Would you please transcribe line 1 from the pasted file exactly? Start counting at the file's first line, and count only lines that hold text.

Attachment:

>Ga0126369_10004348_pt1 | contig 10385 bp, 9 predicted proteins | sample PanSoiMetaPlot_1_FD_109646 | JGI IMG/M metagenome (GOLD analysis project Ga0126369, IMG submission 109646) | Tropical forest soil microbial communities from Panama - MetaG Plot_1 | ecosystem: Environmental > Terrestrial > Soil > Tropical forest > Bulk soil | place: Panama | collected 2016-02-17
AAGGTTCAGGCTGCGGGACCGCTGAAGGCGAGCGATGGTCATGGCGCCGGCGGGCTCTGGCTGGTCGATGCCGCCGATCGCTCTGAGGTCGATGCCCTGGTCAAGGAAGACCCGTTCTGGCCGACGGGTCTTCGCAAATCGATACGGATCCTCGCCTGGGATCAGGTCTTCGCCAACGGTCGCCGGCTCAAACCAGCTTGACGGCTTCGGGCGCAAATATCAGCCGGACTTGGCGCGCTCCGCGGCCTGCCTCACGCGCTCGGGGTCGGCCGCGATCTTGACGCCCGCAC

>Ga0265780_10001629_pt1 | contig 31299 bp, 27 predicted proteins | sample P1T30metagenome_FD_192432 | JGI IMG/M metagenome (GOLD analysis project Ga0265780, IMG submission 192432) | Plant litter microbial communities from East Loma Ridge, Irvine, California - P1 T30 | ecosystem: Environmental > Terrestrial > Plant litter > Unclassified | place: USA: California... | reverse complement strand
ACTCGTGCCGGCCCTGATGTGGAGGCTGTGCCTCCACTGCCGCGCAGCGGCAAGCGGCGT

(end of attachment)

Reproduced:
>Ga0126369_10004348_pt1 | contig 10385 bp, 9 predicted proteins | sample PanSoiMetaPlot_1_FD_109646 | JGI IMG/M metagenome (GOLD analysis project Ga0126369, IMG submission 109646) | Tropical forest soil microbial communities from Panama - MetaG Plot_1 | ecosystem: Environmental > Terrestrial > Soil > Tropical forest > Bulk soil | place: Panama | collected 2016-02-17